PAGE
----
My guess is that there is some kind of bug in the head movement routine which increases in magnitude as the speed setting increases, meaning the effect is reduced or undetectable at low speeds.

Why it is easy to reproduce with circles, I don’t know. Thinking back to other things I have done at high speed, I bet this issue happens with other shapes, too… I’ve seen poor cuts I couldn’t explain alongside good cuts in the same high cut speed paper project.

We also routinely see “my Proofgrade didn’t cut through!” posts and so I wonder if some of those complaints stem from a related issue. Most of the time, material warping and dirty lenses seem to blame, but maybe there’s another issue, too.

Thanks for listening. I do love a good bug hunt… though, not as much as when a bug gets squashed.


I’m shut down for the night but will be happy to play in the morning if you don’t get any other people interested. This looks interesting :slight_smile:


I remember discussing this at the office! We thought we saw this behavior but couldn’t reproduce it - I don’t remember the circumstances.

I threw the file onto a machine at the office and then looked at the pulse file - it appears, to my very untrained eye, to be just as you describe; some circles are faster than others. I’ve passed along to engineering to take a look at it.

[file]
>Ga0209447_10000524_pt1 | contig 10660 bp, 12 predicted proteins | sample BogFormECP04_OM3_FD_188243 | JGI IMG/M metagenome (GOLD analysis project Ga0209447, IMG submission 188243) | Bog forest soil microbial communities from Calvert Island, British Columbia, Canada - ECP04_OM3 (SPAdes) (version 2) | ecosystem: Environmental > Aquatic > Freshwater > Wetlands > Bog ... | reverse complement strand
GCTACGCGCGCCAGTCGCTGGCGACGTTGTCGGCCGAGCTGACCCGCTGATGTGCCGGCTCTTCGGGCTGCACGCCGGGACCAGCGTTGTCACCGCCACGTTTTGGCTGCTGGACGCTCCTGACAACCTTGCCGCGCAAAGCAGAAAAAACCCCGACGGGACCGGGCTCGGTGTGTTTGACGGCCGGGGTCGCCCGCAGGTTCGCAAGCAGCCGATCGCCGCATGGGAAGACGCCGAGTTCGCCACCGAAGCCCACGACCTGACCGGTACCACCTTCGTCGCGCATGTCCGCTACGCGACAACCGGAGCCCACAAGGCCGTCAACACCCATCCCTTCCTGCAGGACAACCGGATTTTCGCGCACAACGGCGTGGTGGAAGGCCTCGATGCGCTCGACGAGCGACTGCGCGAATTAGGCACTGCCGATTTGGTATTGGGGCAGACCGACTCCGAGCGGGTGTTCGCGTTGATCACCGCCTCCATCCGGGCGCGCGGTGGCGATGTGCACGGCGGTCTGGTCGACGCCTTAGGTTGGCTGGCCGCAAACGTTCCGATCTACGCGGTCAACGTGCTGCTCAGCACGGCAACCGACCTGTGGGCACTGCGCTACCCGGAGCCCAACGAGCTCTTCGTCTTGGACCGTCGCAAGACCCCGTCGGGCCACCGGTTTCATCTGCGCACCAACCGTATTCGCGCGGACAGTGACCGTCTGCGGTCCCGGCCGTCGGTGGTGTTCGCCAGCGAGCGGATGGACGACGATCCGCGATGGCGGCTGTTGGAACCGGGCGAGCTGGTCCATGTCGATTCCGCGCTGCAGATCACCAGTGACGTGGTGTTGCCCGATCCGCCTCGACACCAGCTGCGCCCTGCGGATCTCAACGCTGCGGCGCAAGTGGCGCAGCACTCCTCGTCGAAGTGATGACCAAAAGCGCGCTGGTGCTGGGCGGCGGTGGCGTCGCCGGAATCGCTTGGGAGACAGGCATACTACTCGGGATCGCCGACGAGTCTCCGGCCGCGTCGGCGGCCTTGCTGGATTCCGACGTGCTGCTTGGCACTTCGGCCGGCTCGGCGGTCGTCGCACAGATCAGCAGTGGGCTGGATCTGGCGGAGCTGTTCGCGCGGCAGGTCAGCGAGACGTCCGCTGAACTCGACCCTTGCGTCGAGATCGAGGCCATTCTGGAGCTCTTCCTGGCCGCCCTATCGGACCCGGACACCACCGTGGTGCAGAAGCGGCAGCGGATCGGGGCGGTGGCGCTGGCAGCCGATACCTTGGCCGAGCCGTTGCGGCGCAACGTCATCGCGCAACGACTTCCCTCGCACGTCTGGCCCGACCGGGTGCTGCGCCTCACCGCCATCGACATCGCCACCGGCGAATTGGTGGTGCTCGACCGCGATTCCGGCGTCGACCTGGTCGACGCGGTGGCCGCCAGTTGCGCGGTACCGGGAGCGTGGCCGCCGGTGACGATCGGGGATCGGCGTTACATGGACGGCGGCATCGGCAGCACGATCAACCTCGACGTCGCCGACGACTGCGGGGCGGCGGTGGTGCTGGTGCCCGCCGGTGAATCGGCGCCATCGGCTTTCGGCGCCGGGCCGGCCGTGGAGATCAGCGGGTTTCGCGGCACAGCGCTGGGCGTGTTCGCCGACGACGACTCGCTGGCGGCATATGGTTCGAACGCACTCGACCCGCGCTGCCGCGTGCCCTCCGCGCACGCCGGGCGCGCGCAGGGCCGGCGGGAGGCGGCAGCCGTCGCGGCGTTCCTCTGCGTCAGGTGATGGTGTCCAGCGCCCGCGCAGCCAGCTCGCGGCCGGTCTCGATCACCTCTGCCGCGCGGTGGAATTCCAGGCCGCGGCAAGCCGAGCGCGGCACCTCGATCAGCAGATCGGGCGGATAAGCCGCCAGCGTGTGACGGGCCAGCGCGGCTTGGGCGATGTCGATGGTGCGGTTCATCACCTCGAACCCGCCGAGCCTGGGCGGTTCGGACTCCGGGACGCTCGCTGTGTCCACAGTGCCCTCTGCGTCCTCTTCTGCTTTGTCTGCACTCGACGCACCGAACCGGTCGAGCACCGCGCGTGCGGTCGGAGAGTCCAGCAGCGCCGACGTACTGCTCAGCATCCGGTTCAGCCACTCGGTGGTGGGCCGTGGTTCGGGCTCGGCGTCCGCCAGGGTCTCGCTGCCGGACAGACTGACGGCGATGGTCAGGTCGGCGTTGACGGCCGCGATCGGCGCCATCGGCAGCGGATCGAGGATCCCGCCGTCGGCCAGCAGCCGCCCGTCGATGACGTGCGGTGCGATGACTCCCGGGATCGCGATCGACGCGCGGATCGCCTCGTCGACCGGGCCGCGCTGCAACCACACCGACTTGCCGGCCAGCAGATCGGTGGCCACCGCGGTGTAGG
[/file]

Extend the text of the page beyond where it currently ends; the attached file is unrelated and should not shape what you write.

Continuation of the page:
Woot, thanks for the assist!

Also, get out of the office and reclaim your weekend. :slight_smile:

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I’m not in the office. :slight_smile: Benefits of web interface… my lovely wife is working out before we watch a movie, so I have a little time to work.


Well done, great gamma testing! You found a better collaborator in @dan and the documentation for the problem is already sent off to engineering!

Even the circles that have cut out don’t look very round to me, including the outside. They all use the SVG circle primitive, so should be perfect circles rather than polygons.

Yep, this was great!

I’m honestly not sure how perfect things are supposed to be.

I put the sample cut on my flatbed scanner to get a good top-down image. This is the worst-looking 3 mm circle, with an Illustrator circle overlaid to help highlight irregularities. There is definitely a bump at 5 o’clock. The whole cut is only 3 mm across though, so the defect is pretty small. I assume this is reasonable variation for this kind of machine.

Then again, most of the other small circles do look better, though each has a notch at 3 o’ clock, where the cut starts and ends. (This is more obvious on some materials like acrylic.)

Here’s a big picture of the whole piece, with an exterior circle overlay. It looks pretty round to me in this view, though the 3 o’ clock start/stop notch is still there. The poorly-cut circles have really obvious aberration though.

Anyway, I look forward to this bug being silently fixed in a future surprise update, heh. :wink:


I reported this behavior on Jan 10 under the title Inconsistent Cuts. It was resolved as “Working as intended”

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No CNC machines can normally make circles that look perfect to the eye, even when fed with polygons. In this case the SVG specifies a circle.

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Perhaps they will take another look.